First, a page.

One of the attractions of golf are the views from the courses; the one we went to has sandy beaches, pounding waves, a castle built on a basalt crag, islands off the coast and lighthouses.  All that beauty and you spend your time looking at or for a small white ball. I would stand, legs slightly apart, hands gripping the club, I would attempt to keep my left arm straight as I swung the club then I would bring it down in a fluid motion, entirely missing the ball. I think the damn things jump. It reminded me so much of playing rounders at school that I almost broke out in acne. Rounders  is similar to the American sport of baseball but generally played by girls. Then, I could never decide which I found more traumatic batting or fielding. There I would be in my games skirt and my immense grey sports knickers, rounders bat gripped in my sweaty hands. I would stand sideways on. I would look at the girl about to throw the ball. I would grip the bat a little harder. I would think: “This time, I am going to hit it.” She would throw it. I would thrash the air with my bat and the ball would sail by into the hands of the backstop. I hated that game. Even now, the thought of it depresses me. That must be why golf courses have those little sandy oases with the rakes: when it gets pressured, the players can unwind with some Japanese gardening. They do make life difficult for themselves though. As we walked the six holes we played, I noticed various gullies and ravines, gorse bushes and hillocks. If they levelled the ground, they would find it so much easier to play although they seemed happy enough wandering around with their teddy bears. Or maybe that was just the chap I was playing golf with. Apparently, if you have a soft toy covering the head of your club, it shows you have a sense of humour and do not take the game too seriously. Right. That would be why they have so many rules then because they treat the game as a bit of a laugh.

They have rules for everything:

Rule 1-1/4 “Player Discovers Own Ball Is in Hole After Playing Wrong Ball”

Rule 1-2/4 “Player Jumps Close to Hole to Cause Ball to Drop”

or this one

Rule 1-4/3 “Flagstick Stuck into Green Some Distance from Hole by Practical Joker”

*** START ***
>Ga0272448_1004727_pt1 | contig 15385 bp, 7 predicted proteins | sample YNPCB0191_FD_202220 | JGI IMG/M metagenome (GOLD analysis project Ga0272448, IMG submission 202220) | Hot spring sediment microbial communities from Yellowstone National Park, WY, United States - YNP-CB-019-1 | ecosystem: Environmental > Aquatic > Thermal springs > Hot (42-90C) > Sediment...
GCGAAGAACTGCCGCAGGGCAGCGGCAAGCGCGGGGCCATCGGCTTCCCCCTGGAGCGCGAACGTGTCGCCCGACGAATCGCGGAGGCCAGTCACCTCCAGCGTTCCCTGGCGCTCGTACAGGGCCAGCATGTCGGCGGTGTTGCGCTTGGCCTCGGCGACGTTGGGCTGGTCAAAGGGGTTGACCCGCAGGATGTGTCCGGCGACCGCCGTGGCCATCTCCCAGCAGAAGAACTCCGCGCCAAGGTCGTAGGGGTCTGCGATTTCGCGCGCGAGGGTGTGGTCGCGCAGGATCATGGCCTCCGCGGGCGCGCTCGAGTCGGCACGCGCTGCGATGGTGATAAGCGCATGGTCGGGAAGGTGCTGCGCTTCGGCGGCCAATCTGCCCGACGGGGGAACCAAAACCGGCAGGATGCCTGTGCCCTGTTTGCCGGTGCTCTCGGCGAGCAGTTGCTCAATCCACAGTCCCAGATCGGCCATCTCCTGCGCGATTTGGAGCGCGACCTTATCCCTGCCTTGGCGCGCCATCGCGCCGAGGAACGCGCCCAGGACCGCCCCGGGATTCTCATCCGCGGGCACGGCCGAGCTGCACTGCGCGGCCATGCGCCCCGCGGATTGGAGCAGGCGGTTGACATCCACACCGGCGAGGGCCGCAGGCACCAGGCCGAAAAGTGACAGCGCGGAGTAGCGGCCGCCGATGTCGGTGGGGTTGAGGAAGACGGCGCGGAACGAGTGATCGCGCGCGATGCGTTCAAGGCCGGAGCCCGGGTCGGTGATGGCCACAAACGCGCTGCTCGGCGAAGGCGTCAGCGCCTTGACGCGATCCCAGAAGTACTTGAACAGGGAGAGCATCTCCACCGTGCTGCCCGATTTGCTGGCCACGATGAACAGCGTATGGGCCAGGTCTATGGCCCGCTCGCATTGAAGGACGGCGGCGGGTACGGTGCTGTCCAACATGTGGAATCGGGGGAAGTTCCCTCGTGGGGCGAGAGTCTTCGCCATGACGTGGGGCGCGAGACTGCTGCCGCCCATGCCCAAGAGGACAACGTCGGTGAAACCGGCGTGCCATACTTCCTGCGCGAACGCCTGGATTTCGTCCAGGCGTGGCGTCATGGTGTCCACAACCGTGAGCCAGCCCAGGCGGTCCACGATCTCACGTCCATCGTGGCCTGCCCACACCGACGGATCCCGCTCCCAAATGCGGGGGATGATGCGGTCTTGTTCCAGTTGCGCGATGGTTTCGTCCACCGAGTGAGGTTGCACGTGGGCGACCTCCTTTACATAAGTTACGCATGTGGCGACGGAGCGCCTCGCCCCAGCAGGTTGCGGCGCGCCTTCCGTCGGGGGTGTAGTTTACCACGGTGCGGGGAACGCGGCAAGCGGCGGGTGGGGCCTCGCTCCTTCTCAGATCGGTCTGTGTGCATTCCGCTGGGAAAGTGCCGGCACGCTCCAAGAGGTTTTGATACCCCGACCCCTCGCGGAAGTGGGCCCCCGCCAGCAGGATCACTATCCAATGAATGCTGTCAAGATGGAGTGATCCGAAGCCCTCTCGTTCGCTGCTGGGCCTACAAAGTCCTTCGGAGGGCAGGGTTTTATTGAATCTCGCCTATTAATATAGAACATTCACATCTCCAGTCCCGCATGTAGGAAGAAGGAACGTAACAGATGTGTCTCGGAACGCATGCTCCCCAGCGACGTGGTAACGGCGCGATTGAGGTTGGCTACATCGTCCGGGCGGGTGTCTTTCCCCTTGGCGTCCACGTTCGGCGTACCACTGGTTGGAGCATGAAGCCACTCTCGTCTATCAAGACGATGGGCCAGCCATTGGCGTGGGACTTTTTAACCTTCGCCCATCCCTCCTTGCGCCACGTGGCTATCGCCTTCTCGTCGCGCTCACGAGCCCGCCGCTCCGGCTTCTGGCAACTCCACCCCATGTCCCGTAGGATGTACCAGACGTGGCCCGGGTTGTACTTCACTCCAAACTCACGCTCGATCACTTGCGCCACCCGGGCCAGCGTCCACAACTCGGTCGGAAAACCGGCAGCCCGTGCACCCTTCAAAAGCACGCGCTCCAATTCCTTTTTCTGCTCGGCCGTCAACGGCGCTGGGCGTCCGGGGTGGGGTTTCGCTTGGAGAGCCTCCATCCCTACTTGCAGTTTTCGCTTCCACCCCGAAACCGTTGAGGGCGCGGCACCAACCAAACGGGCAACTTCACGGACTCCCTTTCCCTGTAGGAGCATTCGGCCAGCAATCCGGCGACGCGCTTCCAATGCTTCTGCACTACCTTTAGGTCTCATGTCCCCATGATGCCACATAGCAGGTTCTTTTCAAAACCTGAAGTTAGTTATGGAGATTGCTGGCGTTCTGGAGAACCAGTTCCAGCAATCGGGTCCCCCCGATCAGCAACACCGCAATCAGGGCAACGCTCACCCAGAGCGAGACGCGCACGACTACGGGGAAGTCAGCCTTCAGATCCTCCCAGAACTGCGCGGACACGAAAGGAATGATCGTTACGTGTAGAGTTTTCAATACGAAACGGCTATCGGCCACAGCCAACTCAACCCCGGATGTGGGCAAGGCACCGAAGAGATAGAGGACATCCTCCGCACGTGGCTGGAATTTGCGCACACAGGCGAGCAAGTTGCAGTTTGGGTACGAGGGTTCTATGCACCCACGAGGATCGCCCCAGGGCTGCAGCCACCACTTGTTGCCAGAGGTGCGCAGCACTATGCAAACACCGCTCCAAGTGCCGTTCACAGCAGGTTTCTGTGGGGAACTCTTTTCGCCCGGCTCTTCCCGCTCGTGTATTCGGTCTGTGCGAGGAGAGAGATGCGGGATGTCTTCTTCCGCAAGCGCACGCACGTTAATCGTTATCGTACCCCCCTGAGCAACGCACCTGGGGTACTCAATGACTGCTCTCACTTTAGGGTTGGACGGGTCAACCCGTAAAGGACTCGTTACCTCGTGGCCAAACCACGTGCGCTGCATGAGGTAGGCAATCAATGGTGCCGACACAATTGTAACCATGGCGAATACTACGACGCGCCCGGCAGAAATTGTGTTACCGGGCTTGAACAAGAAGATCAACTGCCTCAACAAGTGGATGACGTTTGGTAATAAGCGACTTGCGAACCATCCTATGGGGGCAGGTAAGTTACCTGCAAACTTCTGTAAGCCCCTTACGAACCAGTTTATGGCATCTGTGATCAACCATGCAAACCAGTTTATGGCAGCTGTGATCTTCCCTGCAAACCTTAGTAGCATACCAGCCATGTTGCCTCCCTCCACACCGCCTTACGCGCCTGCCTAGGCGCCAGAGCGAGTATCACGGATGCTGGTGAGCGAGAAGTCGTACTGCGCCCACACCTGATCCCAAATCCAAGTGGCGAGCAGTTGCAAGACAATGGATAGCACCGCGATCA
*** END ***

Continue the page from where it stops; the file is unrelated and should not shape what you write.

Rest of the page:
or Rule 1-4/10 what you do in the event of a “Dangerous Situation: Rattlesnake or Bees Interfere with Play”

or my personal favorite Rule 2-4/17 “Player in Erroneous Belief Match Is Over Shakes Opponent’s Hand and Picks Up Opponent’s Ball”

Having trawled the rule book of around 500 pages, I guarantee lawyers like golf. But it is fair to say, despite a chronic inability to hit the ball, I enjoyed my game of golf more than I ever enjoyed a game of rounders. My friend said as we drove away: “If you want to take it up, you’d have to have lessons.” I said: “How can I do that? I’m working: I’m supposed to spend any spare time I have with the children.” He said: “Well, men do it.” I said: “Exactly.”

©2008 Judith O’Reilly

Author Bio

Judith O’Reilly was the education correspondent for The Sunday Times of London, where she also reported on politics and news, and worked undercover on education, social, and criminal justice investigations. She is a former political producer for ITV’s Channel 4 News and BBC2’sNewsnight. A freelance journalist, she started her blog, in 2006. She lives in England.


The Blame Game
By Judith O’Reilly          


As a parent, you accept from the start that it is all your fault. Every last inhibition, weakness and thing that goes wrong in your child’s life is down to you — however old they are. If they get bullied, bully, pick the wrong course at university or marry the wrong girl, it is all because you did it wrong. As a parent — deep-down, you know you suck. You know it is not the kid’s fault (however old the kid is) — you made a hash of it.           

You drank a glass of wine when you were pregnant which is why your nine-year-old has ADHD. You had a caesarian which is why he has “trust issues” with women. You threw him out of the  house when he was 21, papered over the steam-trains to turn his bedroom into your craft room and he never got over it. You did not throw him out of the house and he is still there at 28 and counting. You smacked him; he grew up to have a problem with authority figures and cannot hold down a job. You did not smack him; he grew up to be a bastard. You let him have a small watered down glass of wine with Sunday dinner and he became an alcoholic at college. You did not let him touch alcohol at home and he became an alcoholic at college.